Unlike his more popular counterpart Mañjuśrī, Samantabhadra is only rarely depicted alone and is usually found in a trinity on the right side of Shakyamuni, mounted on a white elephant. In those traditions that accept the Avatamsaka Sutra as their main text (mainly, the Huayan school), Samantabhadra and Manjusri flank Vairocana Buddha, the central Buddha of this particular sutra.

Known as Pǔxián in Chinese, Samantabhadra is sometimes shown in Chinese art with feminine characteristics, riding an elephant with six tusks while carrying a lotus leaf 'parasol' (Sanskrit: chatra), bearing similar dress and features to some feminine depictions of Guanyin. It is in this guise that Samantabhadra is revered as the patron bodhisattva of the monasteries associated with Mount Emei in western China. Some believe that the white elephant mount of Samantabhadra was the same elephant that appeared to Queen Maya, the mother of the Buddha, to herald his birth.

Mahayana esoteric traditions sometimes treat Samantabhadra as one of the 'Primordial' (Sanskrit: Dharmakaya) Buddhas, but the main primordial Buddha is considered to be Vairocana.

Tibetan Buddhism

Samantabhadra, pictured in Bodhisattva of Universal Virtue who Prolongs Life, 12th-century painting on silk, Heian period, Japan.
Samantabhadra, pictured in Bodhisattva of Universal Virtue who Prolongs Life, 12th-century painting on silk, Heian period, Japan.

In Tibetan Buddhism, Samantabhadra (Tibetan: Kuntuzangpo) is a name that refers to two different beings:[4]

Dzongsar Khyentse Rinpoche following the Nyingmapa Dzogchen tradition qualifies the nature and essence of Samantabhadra as follows:

Samantabhadra is not subject to limits of time, place, or physical conditions. Samantabhadra is not a colored being with two eyes, etc. Samantabhadra is the unity of awareness and emptiness, the unity of appearances and emptiness, the nature of mind, natural clarity with unceasing compassion - that is Samantabhadra from the very beginning.[5]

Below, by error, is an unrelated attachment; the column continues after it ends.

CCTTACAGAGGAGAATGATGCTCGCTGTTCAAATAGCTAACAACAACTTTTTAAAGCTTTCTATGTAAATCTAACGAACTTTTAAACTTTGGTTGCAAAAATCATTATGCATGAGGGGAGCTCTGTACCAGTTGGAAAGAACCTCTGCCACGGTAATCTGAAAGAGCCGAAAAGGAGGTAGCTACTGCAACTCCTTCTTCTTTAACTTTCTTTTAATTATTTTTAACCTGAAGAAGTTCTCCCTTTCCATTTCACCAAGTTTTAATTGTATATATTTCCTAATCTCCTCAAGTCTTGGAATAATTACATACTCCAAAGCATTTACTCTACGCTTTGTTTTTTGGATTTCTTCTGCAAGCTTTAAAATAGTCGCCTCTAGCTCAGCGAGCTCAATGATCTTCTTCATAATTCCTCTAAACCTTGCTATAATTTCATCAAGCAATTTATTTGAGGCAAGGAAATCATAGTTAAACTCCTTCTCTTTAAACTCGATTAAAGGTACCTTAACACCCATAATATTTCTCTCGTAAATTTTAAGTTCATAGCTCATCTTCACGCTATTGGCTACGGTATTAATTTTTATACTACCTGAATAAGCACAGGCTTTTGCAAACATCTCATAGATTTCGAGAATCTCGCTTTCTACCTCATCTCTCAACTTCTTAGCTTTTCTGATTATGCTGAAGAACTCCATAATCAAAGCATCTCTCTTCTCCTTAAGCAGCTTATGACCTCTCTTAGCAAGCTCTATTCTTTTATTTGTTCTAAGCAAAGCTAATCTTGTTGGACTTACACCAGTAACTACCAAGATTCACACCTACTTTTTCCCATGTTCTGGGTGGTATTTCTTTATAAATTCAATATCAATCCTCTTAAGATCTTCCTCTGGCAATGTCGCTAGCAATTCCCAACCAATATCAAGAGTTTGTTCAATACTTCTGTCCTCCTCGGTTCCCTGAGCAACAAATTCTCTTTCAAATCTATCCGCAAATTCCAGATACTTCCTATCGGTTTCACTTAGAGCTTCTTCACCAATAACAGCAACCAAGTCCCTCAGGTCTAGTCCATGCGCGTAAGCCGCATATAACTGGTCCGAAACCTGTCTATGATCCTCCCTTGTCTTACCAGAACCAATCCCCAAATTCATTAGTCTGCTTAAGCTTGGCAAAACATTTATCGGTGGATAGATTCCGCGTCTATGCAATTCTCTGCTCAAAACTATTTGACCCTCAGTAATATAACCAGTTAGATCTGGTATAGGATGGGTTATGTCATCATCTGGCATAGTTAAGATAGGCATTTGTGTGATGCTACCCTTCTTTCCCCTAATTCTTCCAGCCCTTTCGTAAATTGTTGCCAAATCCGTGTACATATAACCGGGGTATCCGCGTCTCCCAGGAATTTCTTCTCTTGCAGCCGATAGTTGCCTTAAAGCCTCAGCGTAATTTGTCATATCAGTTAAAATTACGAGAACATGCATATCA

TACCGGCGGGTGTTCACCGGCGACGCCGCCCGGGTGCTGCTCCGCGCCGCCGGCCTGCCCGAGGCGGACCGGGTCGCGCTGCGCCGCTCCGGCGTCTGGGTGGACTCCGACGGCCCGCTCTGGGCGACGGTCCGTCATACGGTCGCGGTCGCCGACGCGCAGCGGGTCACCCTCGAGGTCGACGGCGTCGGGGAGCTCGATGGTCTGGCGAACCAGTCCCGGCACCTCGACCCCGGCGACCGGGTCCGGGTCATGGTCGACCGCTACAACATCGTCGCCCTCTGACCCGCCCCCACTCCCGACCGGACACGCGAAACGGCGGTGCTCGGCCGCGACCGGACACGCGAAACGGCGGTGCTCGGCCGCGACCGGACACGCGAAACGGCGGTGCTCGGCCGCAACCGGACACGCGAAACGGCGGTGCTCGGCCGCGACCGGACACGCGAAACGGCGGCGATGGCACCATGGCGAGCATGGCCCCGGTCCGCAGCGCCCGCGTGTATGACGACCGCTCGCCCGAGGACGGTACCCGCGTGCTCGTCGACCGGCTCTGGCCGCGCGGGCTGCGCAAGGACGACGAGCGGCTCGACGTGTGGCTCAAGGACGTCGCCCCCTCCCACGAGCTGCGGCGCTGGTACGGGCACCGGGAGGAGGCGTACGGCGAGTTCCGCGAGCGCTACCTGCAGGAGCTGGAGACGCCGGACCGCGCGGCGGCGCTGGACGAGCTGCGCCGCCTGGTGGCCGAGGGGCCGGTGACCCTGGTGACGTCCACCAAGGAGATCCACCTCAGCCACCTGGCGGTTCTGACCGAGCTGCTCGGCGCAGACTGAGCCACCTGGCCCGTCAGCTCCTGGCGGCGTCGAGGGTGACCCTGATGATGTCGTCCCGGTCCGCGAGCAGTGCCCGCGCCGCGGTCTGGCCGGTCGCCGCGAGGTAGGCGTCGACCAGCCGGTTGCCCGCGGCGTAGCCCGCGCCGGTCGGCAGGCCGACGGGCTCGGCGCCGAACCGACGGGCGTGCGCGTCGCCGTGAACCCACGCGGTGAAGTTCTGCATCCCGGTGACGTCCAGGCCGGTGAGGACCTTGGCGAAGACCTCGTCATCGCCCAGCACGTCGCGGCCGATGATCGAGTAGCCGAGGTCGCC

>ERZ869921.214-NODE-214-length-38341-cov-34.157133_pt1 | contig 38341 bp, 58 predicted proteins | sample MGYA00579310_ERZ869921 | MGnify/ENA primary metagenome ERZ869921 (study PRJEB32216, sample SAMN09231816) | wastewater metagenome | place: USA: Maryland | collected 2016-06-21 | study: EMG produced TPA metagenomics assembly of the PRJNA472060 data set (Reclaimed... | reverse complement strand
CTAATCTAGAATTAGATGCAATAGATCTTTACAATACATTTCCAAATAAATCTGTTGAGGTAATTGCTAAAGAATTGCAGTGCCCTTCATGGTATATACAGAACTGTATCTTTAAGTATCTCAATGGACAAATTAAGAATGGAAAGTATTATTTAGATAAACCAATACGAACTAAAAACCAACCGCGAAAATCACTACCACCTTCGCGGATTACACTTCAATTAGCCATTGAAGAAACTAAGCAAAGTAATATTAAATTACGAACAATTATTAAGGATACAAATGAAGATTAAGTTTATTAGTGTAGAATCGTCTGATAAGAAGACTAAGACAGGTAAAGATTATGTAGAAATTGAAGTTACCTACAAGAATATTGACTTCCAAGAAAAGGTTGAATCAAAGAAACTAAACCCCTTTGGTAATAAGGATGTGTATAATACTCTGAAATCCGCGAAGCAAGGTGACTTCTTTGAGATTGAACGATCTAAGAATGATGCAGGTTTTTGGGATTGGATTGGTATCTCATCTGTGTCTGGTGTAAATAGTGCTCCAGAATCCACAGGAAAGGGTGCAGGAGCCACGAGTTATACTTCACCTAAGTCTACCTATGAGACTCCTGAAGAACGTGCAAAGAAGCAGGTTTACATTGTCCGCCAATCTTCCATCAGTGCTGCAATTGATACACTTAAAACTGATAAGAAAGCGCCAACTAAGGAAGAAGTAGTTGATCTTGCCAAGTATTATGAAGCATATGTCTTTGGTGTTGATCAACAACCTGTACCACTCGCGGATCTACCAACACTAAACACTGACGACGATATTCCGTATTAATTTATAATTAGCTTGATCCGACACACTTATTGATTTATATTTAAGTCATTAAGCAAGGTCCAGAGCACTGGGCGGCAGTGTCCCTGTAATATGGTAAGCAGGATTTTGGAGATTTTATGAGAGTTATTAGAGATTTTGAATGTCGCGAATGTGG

'The Mirror of the Mind of Samantabhadra' (Tibetan: ཀུན་ཏུ་བཟང་པོ་ཐུགས་ཀྱི་མེ་ལོང, Wylie: kun tu bzang po thugs kyi me long) is one of the Seventeen Tantras of Dzogchen Upadesha.[6]


  1. ^ Katō Bunno, Tamura Yoshirō, Miyasaka Kōjirō, tr. (1975), The Threefold Lotus Sutra : The Sutra of Innumerable Meanings; The Sutra of the Lotus Flower of the Wonderful Law; The Sutra of Meditation on the Bodhisattva Universal Virtue. New York & Tōkyō: Weatherhill & Kōsei Publishing.
  2. ^ a b Osto, Douglas. A New Translation of the Sanskrit "Bhadracarī" with Introduction and Notes. New Zealand Journal of Asian Studies 12, 2 (December 2010).
  3. ^ Gimello, Robert M. Ch'eng-kuan on the Hua-yen Trinity 中華佛學學報第 9 期 (pp.341-411):(民國 85年), 臺北:中華佛學研究所, Chung-Hwa Buddhist Journal, No. 9, (1996) Taipei: Chung-Hwa Institute of Buddhist Studies ISSN: 1017─7132.
  4. ^ Khenchen Thrangu (2019). Tilopa's Wisdom: His Life and Teachings on the Ganges Mahamudra. p. 174. Shambhala Publications.
  5. ^ Khyentse, Dzongsar (1990). "Introduction: The Significance of This Biography" in: Palmo, Ani Jima (Eugenie de Jong; translator); Nyingpo, Yudra (compilor, et al.) (2004). The Great Image: the Life Story of Vairochana the translator. Shambala Publications, Inc.: Boston, Massachusetts, U.S ISBN 1-59030-069-6 (pbk.: alk. paper). p.xxi
  6. ^ Rigpa Shedra (October, 2009). Seventeen Tantras. Source: [1] (accessed: Monday April 5, 2010)

References and further reading

  • Yeshe De Project (1986). Ancient Tibet: Research materials from the Yeshe De Project. California: Dharma Publishing. ISBN 0-89800-146-3.
  • Dudjom Rinpoche; Jikdrel Yeshe Dorje (1991). Translated and edited by Gyurme Dorje with Matthew Kapstein (ed.). The Nyingma School of Tibetan Buddhism: its Fundamentals and History. Vol. Two Volumes. Boston: Wisdom Publications. ISBN 0-86171-087-8. {{cite book}}: |editor= has generic name (help)

External links

This page was last edited on 7 May 2023, at 20:53